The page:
Ari Ashkenazi Synagogue is a mid-16th-century synagogue in the old city of Safed, named after Ari, founder of Lurianic Kabbalah.
Note: in religious circles, ARI is a known Hebrew acronym for Rabbi Isaac Luria Ashkenazi.
Interactive map of the area:
- Hotels, hostels, and apartments in this area:
And here is the touristic map of Safed.
- You can enlarge the map by clicking on it.
- Ari Ashkenazi Synagogue is marked as #10 on the map above.
If you are interested in directions and parking, then check out my guide to Safed.
A mid-16th century synagogue named after the Divine Rabbi Yitzhak Luria Ashkenazi (known by his Hebrew acronym Ari), founder of Lurianic Kabbalah.
The synagogue was built by Sephardic immigrants from Greece (“Gerigos”) on the Sephardic quarter’s northern fringe. Members of the congregation were Kabbalists, mostly students of Rabbi Moshe Cordovero. Hari arrived in Safed in 1570 and joined their ranks. His custom was to pray in the synagogue on the Eve of Sabbath, proceeding from here with his followers to a nearby field to welcome the Sabbath. That is the place where the traditional “Kabbalat Shabat” prayer that we know today originated.
In the 18th century, it was still known as the “Gerigos” or “Gridish” synagogue until it began to be used by Hassidic Jews. They had immigrated to Safed from Europe. It was eventually renamed the “Ashkenazi Ari.” The synagogue was destroyed in the Great Earthquake of 1837, and its reconstruction was completed 20 years later in 1857. In Hebrew numerology, this year equivalent to “and My Temple shalt thou revere” — the inscription that appears above the entrance.
The southern wall contains a Holy Ark carved in wood by a craftsman from Galicia, in the style of Eastern European synagogues. The figure of Moses on the Ark’s crown appears as a lion, following the commandment: “Thou shalt not make unto thee any graven image…”.
Unique traditions have been associated with this synagogue. A wooden latticework fence defines a small area around one of the columns where the Ari is believed to have appeared before Rabbi Shmuel Heller. In the War of Independence, the synagogue was packed with people in prayer, yet no one was hurt.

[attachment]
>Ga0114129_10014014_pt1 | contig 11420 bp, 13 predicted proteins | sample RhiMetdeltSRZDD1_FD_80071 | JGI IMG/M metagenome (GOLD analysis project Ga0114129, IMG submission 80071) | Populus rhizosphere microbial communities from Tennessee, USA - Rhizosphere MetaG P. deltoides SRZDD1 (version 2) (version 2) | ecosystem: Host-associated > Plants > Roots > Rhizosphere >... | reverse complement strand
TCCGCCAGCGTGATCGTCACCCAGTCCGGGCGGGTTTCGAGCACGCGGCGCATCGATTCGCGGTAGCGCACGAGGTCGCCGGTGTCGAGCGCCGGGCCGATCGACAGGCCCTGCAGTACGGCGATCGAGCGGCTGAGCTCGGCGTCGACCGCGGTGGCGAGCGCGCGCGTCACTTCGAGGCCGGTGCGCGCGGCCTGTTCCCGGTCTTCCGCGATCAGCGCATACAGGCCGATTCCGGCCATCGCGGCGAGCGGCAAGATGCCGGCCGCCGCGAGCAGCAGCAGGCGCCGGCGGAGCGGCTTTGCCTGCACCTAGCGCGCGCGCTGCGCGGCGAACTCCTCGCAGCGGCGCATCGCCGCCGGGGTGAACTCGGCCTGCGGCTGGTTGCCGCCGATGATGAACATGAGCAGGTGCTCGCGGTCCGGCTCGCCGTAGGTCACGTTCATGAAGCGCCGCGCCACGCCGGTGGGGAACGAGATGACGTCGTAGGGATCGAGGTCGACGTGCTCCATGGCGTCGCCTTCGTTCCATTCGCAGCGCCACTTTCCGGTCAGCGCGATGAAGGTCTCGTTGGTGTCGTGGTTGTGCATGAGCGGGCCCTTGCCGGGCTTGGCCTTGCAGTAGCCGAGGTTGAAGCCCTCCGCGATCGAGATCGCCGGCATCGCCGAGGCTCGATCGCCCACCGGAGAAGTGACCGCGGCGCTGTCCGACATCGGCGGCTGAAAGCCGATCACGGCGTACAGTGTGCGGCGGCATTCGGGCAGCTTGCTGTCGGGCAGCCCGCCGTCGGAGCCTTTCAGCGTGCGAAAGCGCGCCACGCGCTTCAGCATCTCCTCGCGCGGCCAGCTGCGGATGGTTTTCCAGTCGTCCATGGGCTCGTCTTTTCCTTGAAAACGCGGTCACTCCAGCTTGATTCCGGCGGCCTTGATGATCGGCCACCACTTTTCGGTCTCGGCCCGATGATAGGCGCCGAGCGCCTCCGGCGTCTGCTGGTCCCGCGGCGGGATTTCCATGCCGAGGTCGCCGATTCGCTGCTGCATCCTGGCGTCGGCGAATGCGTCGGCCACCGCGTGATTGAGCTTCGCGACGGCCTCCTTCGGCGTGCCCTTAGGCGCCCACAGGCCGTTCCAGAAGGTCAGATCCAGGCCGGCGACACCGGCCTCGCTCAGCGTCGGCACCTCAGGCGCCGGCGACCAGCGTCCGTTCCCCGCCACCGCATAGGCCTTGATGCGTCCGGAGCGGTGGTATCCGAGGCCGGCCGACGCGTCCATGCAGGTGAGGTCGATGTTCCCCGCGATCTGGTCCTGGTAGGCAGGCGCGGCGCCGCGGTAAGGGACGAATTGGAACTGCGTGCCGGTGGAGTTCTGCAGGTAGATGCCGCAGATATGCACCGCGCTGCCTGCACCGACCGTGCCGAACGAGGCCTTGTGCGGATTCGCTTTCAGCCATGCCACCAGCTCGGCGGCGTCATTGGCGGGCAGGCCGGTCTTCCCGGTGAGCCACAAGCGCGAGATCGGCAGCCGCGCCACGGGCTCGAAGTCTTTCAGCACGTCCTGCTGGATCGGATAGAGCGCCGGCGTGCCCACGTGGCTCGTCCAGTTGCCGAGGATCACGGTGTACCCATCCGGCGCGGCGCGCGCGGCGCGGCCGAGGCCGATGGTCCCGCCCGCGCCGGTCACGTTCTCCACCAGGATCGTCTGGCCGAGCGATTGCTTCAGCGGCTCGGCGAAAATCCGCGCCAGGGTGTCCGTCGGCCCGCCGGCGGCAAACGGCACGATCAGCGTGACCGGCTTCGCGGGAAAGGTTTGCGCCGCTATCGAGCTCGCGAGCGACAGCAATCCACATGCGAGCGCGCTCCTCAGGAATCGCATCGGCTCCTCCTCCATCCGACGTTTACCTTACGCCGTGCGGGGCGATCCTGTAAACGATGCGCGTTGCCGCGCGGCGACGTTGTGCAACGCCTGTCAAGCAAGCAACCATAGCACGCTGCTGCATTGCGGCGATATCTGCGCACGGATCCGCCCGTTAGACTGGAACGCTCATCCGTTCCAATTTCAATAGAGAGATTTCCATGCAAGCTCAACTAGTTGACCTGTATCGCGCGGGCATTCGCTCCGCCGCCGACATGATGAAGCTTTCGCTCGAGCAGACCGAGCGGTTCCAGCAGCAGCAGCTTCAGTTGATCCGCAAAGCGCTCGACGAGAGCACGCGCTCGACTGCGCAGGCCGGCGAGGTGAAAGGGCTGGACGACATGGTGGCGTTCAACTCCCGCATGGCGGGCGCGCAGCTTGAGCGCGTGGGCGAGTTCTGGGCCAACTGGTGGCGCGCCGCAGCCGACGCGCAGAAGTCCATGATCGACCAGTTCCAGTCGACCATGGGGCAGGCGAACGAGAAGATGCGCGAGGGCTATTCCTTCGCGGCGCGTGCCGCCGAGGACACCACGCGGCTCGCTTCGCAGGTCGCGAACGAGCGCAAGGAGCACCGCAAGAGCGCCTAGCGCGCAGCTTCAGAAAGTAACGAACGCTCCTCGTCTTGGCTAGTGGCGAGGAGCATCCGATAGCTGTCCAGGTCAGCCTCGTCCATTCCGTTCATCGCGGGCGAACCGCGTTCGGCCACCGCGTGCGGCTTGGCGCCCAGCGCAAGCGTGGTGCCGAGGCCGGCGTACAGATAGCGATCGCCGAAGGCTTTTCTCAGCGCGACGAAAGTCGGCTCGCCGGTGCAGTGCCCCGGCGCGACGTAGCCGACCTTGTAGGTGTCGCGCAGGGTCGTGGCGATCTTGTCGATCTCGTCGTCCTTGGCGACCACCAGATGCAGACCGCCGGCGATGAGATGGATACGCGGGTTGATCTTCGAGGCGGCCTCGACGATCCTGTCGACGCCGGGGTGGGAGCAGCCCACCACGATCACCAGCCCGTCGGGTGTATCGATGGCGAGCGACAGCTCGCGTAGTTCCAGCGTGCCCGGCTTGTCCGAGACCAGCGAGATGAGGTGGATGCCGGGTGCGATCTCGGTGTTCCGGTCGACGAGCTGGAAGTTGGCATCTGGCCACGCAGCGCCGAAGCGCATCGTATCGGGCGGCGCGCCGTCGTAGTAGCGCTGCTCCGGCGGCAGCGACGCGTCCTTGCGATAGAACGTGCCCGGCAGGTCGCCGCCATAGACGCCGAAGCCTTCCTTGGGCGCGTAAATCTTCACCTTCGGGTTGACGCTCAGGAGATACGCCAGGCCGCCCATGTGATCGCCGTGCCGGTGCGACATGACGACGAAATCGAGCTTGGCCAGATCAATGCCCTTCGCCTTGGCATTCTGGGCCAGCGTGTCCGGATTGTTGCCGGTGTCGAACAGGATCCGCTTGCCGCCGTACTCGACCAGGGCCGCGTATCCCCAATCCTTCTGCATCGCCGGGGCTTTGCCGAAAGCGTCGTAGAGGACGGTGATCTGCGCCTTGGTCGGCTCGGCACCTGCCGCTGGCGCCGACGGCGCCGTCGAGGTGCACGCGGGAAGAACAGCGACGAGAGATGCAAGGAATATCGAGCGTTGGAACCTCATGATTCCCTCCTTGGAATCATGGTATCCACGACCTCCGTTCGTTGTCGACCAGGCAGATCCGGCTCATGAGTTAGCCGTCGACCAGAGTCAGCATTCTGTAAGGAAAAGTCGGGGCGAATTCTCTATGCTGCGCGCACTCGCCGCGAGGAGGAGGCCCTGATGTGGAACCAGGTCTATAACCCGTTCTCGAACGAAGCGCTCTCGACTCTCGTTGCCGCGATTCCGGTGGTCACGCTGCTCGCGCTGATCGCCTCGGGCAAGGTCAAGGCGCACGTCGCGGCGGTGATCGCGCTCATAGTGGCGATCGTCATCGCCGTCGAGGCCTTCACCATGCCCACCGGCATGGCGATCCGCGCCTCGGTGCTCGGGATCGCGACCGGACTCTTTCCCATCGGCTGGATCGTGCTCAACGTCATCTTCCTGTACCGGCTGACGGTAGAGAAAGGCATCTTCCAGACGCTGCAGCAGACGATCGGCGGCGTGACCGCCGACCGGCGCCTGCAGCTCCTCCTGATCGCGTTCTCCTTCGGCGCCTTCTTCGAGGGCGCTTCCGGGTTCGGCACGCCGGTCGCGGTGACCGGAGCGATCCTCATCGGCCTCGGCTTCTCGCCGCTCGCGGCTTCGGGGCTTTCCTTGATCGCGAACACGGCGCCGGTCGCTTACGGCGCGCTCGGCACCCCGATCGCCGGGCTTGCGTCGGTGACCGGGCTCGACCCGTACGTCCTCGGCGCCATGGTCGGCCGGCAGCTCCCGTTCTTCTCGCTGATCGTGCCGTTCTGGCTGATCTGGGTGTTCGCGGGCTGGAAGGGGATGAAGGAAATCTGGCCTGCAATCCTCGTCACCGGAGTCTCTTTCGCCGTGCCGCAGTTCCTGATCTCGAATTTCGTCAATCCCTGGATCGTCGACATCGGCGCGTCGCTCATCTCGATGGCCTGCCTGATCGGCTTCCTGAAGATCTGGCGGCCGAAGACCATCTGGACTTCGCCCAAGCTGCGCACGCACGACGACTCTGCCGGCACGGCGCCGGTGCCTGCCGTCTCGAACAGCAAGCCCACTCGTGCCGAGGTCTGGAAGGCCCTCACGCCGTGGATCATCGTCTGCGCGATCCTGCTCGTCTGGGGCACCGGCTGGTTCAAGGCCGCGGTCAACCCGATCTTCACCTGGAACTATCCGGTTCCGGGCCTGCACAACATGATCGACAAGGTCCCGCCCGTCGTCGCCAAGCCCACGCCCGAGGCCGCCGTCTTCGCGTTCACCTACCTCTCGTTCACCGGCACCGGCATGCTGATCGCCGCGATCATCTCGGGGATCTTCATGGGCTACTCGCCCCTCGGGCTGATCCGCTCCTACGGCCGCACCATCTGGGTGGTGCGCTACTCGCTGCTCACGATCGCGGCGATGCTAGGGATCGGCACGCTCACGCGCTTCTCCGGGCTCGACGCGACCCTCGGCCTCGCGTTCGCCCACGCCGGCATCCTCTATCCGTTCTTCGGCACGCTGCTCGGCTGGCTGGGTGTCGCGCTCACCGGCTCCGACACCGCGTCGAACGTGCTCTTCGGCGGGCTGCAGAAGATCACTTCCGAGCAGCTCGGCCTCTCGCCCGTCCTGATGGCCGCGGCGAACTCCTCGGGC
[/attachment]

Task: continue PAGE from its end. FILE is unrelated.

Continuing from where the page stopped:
In the courtyard of the synagogue, a square column stands with a concave surface. This surface was used for lighting small bonfires on the feast of “Lag Ba’ Omer, for the sick and elderly who could not join the procession to Mount Meron.
A Hebrew inscription above the entrance lintel reads: “How awe-inspiring is this place, the synagogue of the Ari of blessed memory.”
According to Wikipedia: “It may be the oldest synagogue in Israel that is still in use.”
The Holy Ark
The Holy Ark was carved from olive wood by a craftsman from Galicia and was created in the style of the synagogues of Eastern Europe. The craftsman of the Holy Ark was a non-Jew who was unaware of Judaism’s laws against pictures or statues of human figures in the synagogue. At the top of the ark, he placed a human face which the Jewish congregation then transformed into an anthropomorphic image of a lion, alluding to the acronym Ari, which means “The Lion.” Notice how the lion appears to have a human face.
This is one of the most popular synagogues in Safed. And if you are visiting the old city, I suggest stopping there.
Have you been to this synagogue? Tell us about your experience in the comments below.
That’s all for today, and I’ll see you in future travels!
For additional points of interest nearby, check out Safed.
Additional ResourcesHere are several resources that I created to help travelers:
- Israel Trip Planner is the page that will help you to create your perfect travel route.
- National Parks And Nature Reserves page lists and put all national parks on the map. There is also a top list, information about ticket types and campsites.
- If you are looking for things to do, here are the pages for Jerusalem, Tel Aviv, Haifa, Sea Of Galilee, and Makhtesh Ramon.
- Wondering what events are there in Israel? Here is the Events And Festivals By Season guide.